Clever writing and tech
Advanced Warfare’s writing can be sharp, like when Mitchell is fascinated by a bug-like flying spy camera and his companion Gideon says, “Try not to fall in love with the toys.” That line is appropriate for the game itself, as you can overuse the tech and under-use your combat skills. You can hang back from a firefight and launch a “threat grenade” into the air. This paints a pink outline of every enemy that it detects in front of you, even if that enemy is hiding. You can then toss a “smart grenade” into the air. That explosive will fly via a propeller, identify a nearby enemy, and then fly directly at that foe and blow up. Now, how can you resist falling in love with these toys?
Yes, I jest. But the game has lots of toys to play with, like cloaking suits, twin-rotor drones, hover bikes, mag-grip gloves that you use to walk up buildings, mech-like armored suits known as ASTs, and drone swarms. These gadgets add a lot of variety that goes beyond your typical modern combat scenario. The single-player campaign has 15 missions, and the developers make sure that you get to use all of the devices across those different challenges. I had a lot of fun playing with the Grapple, where you shoot out a hook with a rope that allows you to scale a great distance in a split-second. You can also use it to pull a soldier out of a giant armored mech suit.
The theme of technology’s risks meshes well with the game
As we get older, players like me are starting to appreciate better, novel-like stories and lofty themes in their games. Advanced Warfare delivers on this front, prompting you to ask questions about the way things are and how they could be better. The story and themes unfold as you play in a natural way, not forced.
This is visible in the how Sledgehammer tells its story. You get the preamble in the first scene, and then you have to learn how to play and get some of the backstory in the next scene.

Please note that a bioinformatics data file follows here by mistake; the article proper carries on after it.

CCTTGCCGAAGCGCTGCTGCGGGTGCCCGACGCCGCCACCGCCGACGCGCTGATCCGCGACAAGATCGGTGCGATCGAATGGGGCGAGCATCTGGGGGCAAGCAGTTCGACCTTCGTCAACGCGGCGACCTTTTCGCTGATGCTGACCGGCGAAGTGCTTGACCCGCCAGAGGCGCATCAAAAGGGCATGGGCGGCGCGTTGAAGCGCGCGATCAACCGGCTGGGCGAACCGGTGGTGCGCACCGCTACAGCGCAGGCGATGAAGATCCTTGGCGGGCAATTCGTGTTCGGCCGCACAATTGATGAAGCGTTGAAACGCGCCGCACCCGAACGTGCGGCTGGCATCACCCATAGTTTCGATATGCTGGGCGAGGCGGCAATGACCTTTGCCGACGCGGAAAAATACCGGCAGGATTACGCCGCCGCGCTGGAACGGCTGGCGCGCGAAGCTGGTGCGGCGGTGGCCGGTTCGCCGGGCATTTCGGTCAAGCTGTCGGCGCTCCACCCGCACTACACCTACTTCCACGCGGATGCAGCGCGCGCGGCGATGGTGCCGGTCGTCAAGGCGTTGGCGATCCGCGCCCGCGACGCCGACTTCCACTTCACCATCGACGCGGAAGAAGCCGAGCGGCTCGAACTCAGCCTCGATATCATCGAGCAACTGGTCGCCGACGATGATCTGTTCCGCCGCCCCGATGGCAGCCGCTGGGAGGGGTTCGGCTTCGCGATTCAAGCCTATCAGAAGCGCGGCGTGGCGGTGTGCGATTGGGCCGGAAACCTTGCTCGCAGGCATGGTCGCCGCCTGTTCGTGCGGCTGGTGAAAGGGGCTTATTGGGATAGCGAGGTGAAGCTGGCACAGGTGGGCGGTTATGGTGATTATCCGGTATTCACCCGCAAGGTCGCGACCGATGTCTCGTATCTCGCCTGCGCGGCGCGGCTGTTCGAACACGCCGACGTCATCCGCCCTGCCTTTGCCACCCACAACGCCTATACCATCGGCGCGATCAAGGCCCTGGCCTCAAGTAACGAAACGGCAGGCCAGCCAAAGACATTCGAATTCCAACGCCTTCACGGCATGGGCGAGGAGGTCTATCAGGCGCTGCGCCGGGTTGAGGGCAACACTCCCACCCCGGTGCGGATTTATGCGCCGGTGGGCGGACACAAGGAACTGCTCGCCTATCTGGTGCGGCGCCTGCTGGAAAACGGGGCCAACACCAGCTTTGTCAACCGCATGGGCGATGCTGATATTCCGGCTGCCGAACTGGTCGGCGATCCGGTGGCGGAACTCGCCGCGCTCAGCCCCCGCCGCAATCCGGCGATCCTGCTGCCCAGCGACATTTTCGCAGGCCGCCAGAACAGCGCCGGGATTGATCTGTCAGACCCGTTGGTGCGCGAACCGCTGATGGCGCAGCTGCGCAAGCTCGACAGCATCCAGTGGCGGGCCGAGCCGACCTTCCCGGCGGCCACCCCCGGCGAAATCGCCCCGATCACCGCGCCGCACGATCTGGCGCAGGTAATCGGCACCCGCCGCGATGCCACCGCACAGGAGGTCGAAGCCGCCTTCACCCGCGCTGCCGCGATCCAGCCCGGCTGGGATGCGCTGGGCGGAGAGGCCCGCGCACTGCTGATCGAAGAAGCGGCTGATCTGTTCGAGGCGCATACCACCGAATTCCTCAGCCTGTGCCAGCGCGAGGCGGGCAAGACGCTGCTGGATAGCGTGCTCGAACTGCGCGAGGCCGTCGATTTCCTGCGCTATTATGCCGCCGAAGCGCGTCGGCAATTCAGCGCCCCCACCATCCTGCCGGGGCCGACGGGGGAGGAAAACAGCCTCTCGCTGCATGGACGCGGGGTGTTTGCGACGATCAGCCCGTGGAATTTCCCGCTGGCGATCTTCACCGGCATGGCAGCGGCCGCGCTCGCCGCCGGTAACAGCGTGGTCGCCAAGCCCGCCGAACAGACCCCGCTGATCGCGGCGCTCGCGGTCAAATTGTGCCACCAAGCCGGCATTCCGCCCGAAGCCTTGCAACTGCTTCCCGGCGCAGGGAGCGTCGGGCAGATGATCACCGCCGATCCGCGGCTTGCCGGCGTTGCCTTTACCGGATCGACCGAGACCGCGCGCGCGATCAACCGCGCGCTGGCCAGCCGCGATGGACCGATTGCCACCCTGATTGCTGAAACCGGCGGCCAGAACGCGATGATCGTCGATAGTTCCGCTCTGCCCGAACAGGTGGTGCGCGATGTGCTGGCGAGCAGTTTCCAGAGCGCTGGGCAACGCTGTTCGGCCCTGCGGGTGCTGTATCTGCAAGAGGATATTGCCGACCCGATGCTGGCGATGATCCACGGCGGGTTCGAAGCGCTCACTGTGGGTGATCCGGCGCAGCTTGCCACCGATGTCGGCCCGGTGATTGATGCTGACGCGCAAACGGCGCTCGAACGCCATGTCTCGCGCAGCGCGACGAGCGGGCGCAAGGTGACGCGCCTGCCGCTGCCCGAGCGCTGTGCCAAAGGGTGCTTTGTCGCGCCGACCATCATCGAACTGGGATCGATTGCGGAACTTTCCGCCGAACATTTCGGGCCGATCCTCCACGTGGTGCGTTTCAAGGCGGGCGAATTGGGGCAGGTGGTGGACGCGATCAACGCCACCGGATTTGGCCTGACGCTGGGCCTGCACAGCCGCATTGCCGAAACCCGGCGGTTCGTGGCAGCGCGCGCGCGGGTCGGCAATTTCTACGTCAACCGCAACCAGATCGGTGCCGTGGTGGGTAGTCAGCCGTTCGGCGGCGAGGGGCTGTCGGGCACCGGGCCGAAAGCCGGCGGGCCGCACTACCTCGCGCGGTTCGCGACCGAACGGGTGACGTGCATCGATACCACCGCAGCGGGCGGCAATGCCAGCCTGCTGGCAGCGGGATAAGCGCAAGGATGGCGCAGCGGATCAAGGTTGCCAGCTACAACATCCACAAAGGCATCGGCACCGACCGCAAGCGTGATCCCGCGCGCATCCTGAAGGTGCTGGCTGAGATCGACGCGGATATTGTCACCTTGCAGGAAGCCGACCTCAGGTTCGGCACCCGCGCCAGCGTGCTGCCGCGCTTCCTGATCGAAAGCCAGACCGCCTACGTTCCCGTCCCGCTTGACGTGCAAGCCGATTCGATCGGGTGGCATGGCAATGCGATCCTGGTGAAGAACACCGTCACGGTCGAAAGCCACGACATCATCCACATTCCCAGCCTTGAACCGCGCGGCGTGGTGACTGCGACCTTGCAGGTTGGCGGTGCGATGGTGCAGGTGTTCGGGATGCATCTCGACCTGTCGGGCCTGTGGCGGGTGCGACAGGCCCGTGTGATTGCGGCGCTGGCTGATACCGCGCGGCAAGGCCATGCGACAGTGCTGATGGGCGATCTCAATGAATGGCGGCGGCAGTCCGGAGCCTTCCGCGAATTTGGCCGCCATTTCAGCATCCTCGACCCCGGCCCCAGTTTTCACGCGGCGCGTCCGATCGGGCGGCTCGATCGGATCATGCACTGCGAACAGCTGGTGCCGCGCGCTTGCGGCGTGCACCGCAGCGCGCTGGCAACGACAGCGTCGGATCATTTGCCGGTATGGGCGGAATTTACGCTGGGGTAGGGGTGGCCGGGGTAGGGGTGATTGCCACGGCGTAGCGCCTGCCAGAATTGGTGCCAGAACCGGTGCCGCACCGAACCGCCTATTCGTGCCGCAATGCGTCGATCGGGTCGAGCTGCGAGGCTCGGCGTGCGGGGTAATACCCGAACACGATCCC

One minute, you’re trying to rescue the President of the United States. The next minute, someone turns the lights on and you find that you’re part of a virtual reality simulation created by Atlas, the private military corporation run by Spacey’s character, to train its mercenaries in hostage rescues. Then Spacey and his military leader take you on a tour the company and its training facility to show you both the global power of the company — and teach you how to use the futuristic weaponry at the same time. Everybody knows you have to include a boring tutorial in a game, but Advanced Warfare manages to do it in a way that doesn’t take you out of the fiction. As you’re walking to a shooting range, you can see a soldier in an exosuit taking on four soldiers at once. You also pass by a soldier who is climbing walls with magnetic hand clamps.
As Mitchell, you lose an arm in the first mission. Spacey’s character refits you with a prosthetic that works better than the real thing. That makes you think about the connection between humans and technology — and the capacity for turning both into killer weapons — in a more personal way. Hades, the Chechen terrorist who creates a global terrorist group dubbed the KVA, warns the world in a video that we have hidden behind technology. “I am here to liberate you from technology,” Hades declares. That sets up a classic battle of the modern world, between those who put their faith in technology and those who believe it is a curse.
As a private military corporation, Atlas by its very nature is more efficient than governments to act against terrorists. But you see a disturbing subtext here. Atlas may save the world from the KVA, but who will save the world from Atlas? That’s a subversive message for a Call of Duty game. After all, the good guys use every technological advantage they can get. And this is an exceedingly high-tech game with beautiful computer animations running on highly technical state-of-the art game consoles. And the story is telling you to beware of technology? That’s a bit mind-blowing.